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When the Washington Farm Bureau's political action committee met last week, neither Didier nor presumed GOP front-runner Dino Rossi managed to get the two-thirds majority vote necessary for a primary endorsement. And Didier's immigration views might well have worked against him. Steve Appel, a Palouse farmer who heads the Bureau, tells SeattleWeekly that Latino immigrants "are vital to the economies of entire communities" in eastern Washington. "If agriculture dries up and goes away," he says, "those communities go away. It's just that simple."
Bordering the Yakama Indian Reservation, Wapato has for decades drawn Native Americans, as well as Filipinos, Japanese, and Hispanics, many of whom went to work on the surrounding farms. Whites once made up roughly half Wapato's population, says Mike Gilmore, 59, who grew up in the town and now is the head of the Yakima Valley Savings & Loan.
The demographics of Wapato have changed gradually, Gilmore says, as older whites passed away or moved to nursing homes in bigger cities, while younger ones left for school and never came back.
But the promise of farm work and small-town life never got old for Hispanic immigrants, who kept arriving. WSU's Flores explains that most of the newcomers hail from rural towns in Mexico. He says everyone there had a plot of land to produce food for the family—"corn, beans, tomatoes, jalapeños, squash"—and make a little money if they had produce left over. So it's only natural that they should turn to farming here.
In fact, you only have to cross the road from Sergio Marquez's orchard to find another Mexican-born farmer—and another example of a formerly illegal immigrant turned small-businessman: Manuel Herrera. Speaking through a translator, Herrera says he always wanted to work in the fields—that's how he grew up, on farms owned by both his parents and his grandparents. The 46-year-old father of seven says he crossed into the U.S. illegally in 1980, but later became a permanent resident through a federal amnesty bill signed into law by Ronald Reagan in 1986. He recently bought a 15-acre plot and leases another 47.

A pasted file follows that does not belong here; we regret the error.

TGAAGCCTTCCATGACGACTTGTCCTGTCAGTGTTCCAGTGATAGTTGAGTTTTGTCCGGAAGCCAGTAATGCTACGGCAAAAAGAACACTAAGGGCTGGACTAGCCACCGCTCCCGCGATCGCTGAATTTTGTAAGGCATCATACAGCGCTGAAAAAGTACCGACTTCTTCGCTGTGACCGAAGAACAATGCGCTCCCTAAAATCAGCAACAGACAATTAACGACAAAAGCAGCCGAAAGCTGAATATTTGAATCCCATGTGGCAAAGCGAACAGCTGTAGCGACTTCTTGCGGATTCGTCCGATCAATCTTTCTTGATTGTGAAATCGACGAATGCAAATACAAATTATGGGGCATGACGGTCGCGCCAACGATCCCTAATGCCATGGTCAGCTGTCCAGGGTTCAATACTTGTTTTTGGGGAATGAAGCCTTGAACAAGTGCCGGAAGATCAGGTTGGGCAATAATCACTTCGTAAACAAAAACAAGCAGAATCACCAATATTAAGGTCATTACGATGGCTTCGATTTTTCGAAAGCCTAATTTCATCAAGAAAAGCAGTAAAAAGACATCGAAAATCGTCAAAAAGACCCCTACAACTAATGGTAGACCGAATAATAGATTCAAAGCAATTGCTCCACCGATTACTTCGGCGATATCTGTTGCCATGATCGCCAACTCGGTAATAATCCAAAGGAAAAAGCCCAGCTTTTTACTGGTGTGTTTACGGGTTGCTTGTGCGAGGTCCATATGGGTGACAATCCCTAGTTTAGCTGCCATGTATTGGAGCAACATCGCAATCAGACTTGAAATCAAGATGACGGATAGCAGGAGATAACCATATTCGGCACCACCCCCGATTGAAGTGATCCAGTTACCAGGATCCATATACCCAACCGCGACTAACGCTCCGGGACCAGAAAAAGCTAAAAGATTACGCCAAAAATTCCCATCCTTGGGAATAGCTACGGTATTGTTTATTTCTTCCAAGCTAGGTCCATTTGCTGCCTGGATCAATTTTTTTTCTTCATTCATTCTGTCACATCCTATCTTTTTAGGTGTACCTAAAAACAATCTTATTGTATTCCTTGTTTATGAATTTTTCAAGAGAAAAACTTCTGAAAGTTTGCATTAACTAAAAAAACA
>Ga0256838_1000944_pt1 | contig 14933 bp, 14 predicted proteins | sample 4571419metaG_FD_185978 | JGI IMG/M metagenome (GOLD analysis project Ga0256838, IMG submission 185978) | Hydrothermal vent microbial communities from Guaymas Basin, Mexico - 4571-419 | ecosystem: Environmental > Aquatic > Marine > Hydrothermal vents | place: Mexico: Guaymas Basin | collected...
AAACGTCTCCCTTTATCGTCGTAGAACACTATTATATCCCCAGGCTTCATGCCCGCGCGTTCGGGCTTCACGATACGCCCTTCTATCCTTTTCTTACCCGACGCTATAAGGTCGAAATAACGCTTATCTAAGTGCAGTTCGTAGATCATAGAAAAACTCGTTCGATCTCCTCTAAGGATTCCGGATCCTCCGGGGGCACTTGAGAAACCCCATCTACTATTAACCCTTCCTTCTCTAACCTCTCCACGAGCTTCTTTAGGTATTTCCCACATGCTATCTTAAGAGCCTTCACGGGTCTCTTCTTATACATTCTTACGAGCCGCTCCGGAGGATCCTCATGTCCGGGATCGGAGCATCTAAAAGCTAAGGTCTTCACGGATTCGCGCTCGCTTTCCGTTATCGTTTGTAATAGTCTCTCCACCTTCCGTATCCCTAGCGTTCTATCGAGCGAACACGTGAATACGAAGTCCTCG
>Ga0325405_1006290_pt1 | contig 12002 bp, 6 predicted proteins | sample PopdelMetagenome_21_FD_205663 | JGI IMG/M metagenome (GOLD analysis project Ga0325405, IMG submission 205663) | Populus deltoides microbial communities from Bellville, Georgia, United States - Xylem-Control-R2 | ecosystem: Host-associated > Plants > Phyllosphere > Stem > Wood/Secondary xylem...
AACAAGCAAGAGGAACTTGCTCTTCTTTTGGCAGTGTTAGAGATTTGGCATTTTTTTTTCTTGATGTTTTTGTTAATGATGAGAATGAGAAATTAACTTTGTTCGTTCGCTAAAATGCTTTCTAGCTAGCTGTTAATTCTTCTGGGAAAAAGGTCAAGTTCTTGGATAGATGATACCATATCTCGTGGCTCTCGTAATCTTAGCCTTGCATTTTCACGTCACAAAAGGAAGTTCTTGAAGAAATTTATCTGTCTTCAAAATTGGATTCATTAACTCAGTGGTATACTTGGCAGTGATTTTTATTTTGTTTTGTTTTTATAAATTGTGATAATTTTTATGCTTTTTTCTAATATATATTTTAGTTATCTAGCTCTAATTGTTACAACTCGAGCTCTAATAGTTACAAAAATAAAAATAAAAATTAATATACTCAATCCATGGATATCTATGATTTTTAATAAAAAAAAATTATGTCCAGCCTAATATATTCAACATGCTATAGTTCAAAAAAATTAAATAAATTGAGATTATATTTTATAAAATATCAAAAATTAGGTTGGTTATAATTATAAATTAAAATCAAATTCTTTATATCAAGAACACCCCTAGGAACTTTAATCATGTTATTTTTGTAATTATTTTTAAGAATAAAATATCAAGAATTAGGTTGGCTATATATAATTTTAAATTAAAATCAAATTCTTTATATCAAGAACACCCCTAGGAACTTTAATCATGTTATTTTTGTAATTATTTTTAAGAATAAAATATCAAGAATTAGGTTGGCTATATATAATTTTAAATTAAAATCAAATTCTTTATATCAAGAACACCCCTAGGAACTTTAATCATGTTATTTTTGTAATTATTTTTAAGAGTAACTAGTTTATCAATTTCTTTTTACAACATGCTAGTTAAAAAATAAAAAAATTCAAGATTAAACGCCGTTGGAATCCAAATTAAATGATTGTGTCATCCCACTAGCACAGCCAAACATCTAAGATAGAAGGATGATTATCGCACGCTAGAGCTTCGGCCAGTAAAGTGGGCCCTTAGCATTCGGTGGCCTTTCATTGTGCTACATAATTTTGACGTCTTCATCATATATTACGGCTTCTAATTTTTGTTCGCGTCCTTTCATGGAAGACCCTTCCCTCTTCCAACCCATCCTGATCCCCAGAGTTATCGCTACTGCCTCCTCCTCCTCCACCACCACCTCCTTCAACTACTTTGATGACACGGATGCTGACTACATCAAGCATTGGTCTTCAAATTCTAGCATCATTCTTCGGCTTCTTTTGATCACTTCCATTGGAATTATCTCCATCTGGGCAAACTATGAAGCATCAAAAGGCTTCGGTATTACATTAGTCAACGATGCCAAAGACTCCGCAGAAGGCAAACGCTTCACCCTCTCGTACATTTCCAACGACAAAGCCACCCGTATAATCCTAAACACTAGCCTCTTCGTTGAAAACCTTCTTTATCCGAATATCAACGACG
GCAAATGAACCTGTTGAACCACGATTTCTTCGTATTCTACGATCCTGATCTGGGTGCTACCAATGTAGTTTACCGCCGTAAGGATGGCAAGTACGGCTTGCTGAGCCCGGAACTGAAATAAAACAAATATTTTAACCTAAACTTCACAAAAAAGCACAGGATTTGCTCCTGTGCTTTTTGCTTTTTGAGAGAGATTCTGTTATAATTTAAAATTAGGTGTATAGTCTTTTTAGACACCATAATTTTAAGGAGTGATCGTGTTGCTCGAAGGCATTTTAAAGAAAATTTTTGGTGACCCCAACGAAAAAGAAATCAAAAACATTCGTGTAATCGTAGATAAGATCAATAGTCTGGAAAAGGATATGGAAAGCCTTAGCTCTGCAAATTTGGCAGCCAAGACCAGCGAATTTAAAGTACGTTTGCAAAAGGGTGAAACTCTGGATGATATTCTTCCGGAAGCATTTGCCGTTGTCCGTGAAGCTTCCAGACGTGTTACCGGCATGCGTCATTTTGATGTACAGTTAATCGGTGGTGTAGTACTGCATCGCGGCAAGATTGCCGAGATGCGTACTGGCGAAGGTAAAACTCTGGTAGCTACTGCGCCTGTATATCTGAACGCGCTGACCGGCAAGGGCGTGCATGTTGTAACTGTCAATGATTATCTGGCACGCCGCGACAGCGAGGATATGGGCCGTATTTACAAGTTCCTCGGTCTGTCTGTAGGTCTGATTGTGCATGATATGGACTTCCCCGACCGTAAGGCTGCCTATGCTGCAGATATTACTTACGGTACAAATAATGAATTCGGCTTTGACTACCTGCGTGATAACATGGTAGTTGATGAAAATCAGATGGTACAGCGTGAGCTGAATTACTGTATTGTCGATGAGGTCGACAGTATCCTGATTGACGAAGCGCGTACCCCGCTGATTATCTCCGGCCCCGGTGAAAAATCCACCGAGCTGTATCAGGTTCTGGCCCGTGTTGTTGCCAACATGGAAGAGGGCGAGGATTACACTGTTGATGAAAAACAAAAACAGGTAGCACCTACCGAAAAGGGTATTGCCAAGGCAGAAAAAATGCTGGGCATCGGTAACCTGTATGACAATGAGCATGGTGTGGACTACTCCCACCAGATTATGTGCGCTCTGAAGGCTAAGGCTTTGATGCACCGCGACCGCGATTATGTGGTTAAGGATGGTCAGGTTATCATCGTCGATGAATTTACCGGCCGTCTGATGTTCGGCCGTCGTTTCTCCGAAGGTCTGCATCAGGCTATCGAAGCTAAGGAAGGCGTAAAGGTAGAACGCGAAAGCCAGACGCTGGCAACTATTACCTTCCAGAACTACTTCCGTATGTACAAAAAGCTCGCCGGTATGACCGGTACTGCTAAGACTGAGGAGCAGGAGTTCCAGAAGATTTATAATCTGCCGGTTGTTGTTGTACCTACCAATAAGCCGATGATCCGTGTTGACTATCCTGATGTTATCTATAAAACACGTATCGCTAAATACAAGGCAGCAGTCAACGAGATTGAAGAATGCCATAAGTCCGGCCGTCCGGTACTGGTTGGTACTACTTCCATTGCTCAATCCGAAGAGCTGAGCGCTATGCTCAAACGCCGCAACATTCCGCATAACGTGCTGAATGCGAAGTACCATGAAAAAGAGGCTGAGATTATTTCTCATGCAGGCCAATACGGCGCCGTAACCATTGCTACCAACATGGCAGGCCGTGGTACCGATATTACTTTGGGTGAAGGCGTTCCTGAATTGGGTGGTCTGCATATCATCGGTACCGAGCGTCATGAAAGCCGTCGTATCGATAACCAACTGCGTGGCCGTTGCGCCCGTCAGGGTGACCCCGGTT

But it's not just agriculture—the whole town's economy is built on Hispanic commerce. The signs on the establishments lining Wapato's handful of commercial blocks tell the story: Jose Hardware, Alfonso's Sports Bar, Martinez Body Shop & Auto Sales. The town also boasts Mexican-owned bakeries, laundromats, a butcher shop, and a construction company.
The local Catholic church—officially called St. Peter Claver Parish, but known as "San Pedro" to much of the congregation—is also presided over by a Mexican immigrant, who delivers services in both Spanish and English. One Wednesday evening, a Spanish-language mass draws some 50 people, many of whom rise to the pulpit to deliver impromptu words of praise for the Lord—like the woman who repeats "Gracias, Señor" over and over again until her emotion reaches a fever pitch.
Hispanic immigrants do not exactly run the town—but the children and grandchildren of immigrants do. Wapato currently has its first Latino mayor, police chief, and fire chief.
Antonio Delgado Sr. is typical of the town's small-business owners. Speaking one evening in his grown daughter's house—located in the nearby town of Moxee and painted in electric shades of red and green seldom seen in the muted Northwest—the 53-year-old Delgado says he too was once illegal and received amnesty in the '80s. For eight years, he worked as a farm worker, and he put in another 10 years at an apple-packing company. Then a friend and fellow Mexican who owned two laundromats in Wapato offered to sell him one.